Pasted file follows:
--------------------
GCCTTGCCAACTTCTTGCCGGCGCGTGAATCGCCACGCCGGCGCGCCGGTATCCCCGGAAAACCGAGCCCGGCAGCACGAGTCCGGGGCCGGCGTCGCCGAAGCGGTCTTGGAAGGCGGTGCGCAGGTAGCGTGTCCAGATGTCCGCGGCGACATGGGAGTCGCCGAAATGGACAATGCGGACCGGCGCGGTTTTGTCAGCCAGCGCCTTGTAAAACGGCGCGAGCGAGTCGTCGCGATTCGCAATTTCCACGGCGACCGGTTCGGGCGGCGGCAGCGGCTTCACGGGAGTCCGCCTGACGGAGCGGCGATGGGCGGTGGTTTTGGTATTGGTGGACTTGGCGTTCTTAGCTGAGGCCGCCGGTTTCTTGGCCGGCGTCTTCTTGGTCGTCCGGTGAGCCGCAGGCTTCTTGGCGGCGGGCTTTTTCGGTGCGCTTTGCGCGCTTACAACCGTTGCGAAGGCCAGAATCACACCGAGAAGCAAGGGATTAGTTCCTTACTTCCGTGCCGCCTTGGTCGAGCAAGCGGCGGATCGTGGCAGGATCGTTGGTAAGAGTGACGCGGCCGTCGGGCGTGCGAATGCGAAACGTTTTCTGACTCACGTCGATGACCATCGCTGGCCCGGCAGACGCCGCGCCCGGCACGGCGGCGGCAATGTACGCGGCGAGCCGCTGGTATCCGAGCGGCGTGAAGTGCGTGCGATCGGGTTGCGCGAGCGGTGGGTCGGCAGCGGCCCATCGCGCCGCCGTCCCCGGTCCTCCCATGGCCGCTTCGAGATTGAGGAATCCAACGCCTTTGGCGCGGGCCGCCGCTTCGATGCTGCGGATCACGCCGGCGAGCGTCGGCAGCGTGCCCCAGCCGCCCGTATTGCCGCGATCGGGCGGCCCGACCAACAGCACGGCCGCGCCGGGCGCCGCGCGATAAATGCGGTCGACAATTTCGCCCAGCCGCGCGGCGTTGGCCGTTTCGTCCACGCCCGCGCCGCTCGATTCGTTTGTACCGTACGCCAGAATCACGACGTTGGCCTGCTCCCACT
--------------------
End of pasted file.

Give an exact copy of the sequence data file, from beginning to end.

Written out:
GCCTTGCCAACTTCTTGCCGGCGCGTGAATCGCCACGCCGGCGCGCCGGTATCCCCGGAAAACCGAGCCCGGCAGCACGAGTCCGGGGCCGGCGTCGCCGAAGCGGTCTTGGAAGGCGGTGCGCAGGTAGCGTGTCCAGATGTCCGCGGCGACATGGGAGTCGCCGAAATGGACAATGCGGACCGGCGCGGTTTTGTCAGCCAGCGCCTTGTAAAACGGCGCGAGCGAGTCGTCGCGATTCGCAATTTCCACGGCGACCGGTTCGGGCGGCGGCAGCGGCTTCACGGGAGTCCGCCTGACGGAGCGGCGATGGGCGGTGGTTTTGGTATTGGTGGACTTGGCGTTCTTAGCTGAGGCCGCCGGTTTCTTGGCCGGCGTCTTCTTGGTCGTCCGGTGAGCCGCAGGCTTCTTGGCGGCGGGCTTTTTCGGTGCGCTTTGCGCGCTTACAACCGTTGCGAAGGCCAGAATCACACCGAGAAGCAAGGGATTAGTTCCTTACTTCCGTGCCGCCTTGGTCGAGCAAGCGGCGGATCGTGGCAGGATCGTTGGTAAGAGTGACGCGGCCGTCGGGCGTGCGAATGCGAAACGTTTTCTGACTCACGTCGATGACCATCGCTGGCCCGGCAGACGCCGCGCCCGGCACGGCGGCGGCAATGTACGCGGCGAGCCGCTGGTATCCGAGCGGCGTGAAGTGCGTGCGATCGGGTTGCGCGAGCGGTGGGTCGGCAGCGGCCCATCGCGCCGCCGTCCCCGGTCCTCCCATGGCCGCTTCGAGATTGAGGAATCCAACGCCTTTGGCGCGGGCCGCCGCTTCGATGCTGCGGATCACGCCGGCGAGCGTCGGCAGCGTGCCCCAGCCGCCCGTATTGCCGCGATCGGGCGGCCCGACCAACAGCACGGCCGCGCCGGGCGCCGCGCGATAAATGCGGTCGACAATTTCGCCCAGCCGCGCGGCGTTGGCCGTTTCGTCCACGCCCGCGCCGCTCGATTCGTTTGTACCGTACGCCAGAATCACGACGTTGGCCTGCTCCCACT